.
I have one or two people from Gatineau who also do that - predominantly post on Facebook in English. One is actually a card-carrying PQ member which is weird.

My other Gatineau friends all post very predominantly in French. I am talking about close to 100 people.

My Franco-Ontarian friends as you say post in English most of the time. Some actually make a special effort and post everything bilingually like the Government of Canada! And I mean everything.

But generally it's in English. Even the FB group for a reunion bash for a francophone high school in Ontario I went to for some years is entirely in English and so are all of the posts!
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Old 02-23-2015, 05:04 PM
 
Location: Nation du Québec
237 posts, read 185,929 times
Reputation: 249
Quote:
Originally Posted by Acajack View Post
I have one or two people from Gatineau who also do that - predominantly post on Facebook in English. One is actually a card-carrying PQ member which is weird.

My other Gatineau friends all post very predominantly in French. I am talking about close to 100 people.

My Franco-Ontarian friends as you say post in English most of the time. Some actually make a special effort and post everything bilingually like the Government of Canada! And I mean everything.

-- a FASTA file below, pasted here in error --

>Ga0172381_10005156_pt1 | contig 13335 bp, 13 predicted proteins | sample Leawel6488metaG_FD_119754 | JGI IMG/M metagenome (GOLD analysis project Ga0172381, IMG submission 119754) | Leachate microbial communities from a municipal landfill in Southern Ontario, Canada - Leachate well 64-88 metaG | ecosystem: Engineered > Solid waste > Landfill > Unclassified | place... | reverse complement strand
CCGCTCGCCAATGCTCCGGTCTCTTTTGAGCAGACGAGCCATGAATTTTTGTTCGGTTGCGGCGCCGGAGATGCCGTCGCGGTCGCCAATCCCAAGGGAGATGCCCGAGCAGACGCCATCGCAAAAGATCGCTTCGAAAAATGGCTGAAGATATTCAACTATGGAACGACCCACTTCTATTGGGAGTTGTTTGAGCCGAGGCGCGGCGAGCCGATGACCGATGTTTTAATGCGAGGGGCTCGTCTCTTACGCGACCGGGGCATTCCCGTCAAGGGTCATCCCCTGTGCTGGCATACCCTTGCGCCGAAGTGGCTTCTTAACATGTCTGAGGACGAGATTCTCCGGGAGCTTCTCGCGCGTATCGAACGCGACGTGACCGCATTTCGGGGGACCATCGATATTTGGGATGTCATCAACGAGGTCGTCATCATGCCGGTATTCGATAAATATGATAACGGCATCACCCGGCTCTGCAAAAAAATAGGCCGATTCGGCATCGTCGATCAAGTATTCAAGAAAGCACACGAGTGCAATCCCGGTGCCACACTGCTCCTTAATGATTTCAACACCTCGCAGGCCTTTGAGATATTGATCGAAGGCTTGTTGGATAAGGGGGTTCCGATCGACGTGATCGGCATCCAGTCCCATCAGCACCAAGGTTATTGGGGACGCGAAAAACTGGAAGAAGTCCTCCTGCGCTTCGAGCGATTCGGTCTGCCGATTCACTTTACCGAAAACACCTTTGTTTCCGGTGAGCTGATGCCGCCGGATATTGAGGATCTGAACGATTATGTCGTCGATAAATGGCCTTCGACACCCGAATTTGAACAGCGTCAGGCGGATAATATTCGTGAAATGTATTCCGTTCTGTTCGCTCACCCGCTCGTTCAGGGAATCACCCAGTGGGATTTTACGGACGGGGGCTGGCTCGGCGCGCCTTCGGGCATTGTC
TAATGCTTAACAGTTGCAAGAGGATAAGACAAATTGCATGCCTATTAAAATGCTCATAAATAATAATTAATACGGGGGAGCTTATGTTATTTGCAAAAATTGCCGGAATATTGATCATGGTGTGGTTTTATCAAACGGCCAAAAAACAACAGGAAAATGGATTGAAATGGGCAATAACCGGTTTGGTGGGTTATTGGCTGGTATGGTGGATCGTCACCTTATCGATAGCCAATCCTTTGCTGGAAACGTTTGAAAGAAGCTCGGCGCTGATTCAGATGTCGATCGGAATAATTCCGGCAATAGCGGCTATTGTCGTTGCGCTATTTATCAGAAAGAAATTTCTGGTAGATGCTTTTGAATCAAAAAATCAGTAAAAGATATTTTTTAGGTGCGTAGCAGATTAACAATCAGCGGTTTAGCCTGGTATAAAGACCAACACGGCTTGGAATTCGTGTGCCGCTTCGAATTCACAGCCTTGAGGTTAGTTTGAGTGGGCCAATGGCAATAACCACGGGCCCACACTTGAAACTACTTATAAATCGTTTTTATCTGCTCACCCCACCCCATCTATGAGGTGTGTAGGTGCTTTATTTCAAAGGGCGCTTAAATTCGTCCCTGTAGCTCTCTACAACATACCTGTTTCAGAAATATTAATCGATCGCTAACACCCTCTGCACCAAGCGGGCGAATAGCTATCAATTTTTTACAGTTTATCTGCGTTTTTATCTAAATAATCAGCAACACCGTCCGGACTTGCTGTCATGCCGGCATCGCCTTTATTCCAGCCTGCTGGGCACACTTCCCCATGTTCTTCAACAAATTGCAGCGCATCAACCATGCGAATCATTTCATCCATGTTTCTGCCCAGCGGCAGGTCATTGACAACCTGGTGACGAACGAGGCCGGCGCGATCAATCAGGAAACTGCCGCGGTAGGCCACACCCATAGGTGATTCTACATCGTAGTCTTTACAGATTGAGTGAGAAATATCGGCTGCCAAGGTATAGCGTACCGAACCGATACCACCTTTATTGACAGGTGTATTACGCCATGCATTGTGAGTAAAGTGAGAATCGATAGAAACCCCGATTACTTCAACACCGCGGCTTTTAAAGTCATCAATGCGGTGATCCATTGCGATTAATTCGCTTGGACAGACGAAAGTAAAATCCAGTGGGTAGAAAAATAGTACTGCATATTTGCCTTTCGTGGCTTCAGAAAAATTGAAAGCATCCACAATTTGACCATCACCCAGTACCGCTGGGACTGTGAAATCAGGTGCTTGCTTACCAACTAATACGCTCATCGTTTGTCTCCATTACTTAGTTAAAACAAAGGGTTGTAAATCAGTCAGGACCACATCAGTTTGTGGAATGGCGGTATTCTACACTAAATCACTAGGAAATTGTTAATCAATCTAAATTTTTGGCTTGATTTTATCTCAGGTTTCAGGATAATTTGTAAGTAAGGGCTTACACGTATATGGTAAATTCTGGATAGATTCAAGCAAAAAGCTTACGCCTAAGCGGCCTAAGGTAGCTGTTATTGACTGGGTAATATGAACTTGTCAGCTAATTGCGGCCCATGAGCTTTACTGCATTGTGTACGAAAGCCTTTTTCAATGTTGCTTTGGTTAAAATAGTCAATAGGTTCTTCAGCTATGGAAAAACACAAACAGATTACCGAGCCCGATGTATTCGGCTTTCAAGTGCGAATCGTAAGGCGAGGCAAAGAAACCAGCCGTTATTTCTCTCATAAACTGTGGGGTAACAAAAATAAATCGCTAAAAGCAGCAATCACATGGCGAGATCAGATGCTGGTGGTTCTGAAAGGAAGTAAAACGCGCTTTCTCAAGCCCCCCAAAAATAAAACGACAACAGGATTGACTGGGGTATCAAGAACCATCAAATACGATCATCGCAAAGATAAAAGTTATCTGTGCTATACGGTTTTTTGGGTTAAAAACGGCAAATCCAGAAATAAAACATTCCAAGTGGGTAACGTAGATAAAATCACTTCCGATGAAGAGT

But generally it's in English. Even the FB group for a reunion bash for a francophone high school in Ontario I went to for some years is entirely in English and so are all of the posts!
I respect you experiences, however I think it is altered by the culture in Gatineau. Gatineau attracts a certain type of resident who prefers to live in French yet is also a staunch federalism supporter. I think it is variable in Gatineau and Montréal regions.
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Old 02-23-2015, 07:40 PM
 
Location: Gatineau, Québec
21,951 posts, read 27,371,773 times
Reputation: 8612
Quote:
Originally Posted by Bonjour185 View Post
I respect you experiences, however I think it is altered by the culture in Gatineau. Gatineau attracts a certain type of resident who prefers to live in French yet is also a staunch federalism supporter. I think it is variable in Gatineau and Montréal regions.
I don't understand.
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Old 02-24-2015, 07:53 PM
 
Location: Gatineau, Québec
21,951 posts, read 27,371,773 times
Reputation: 8612
Meanwhile, back at the ranch...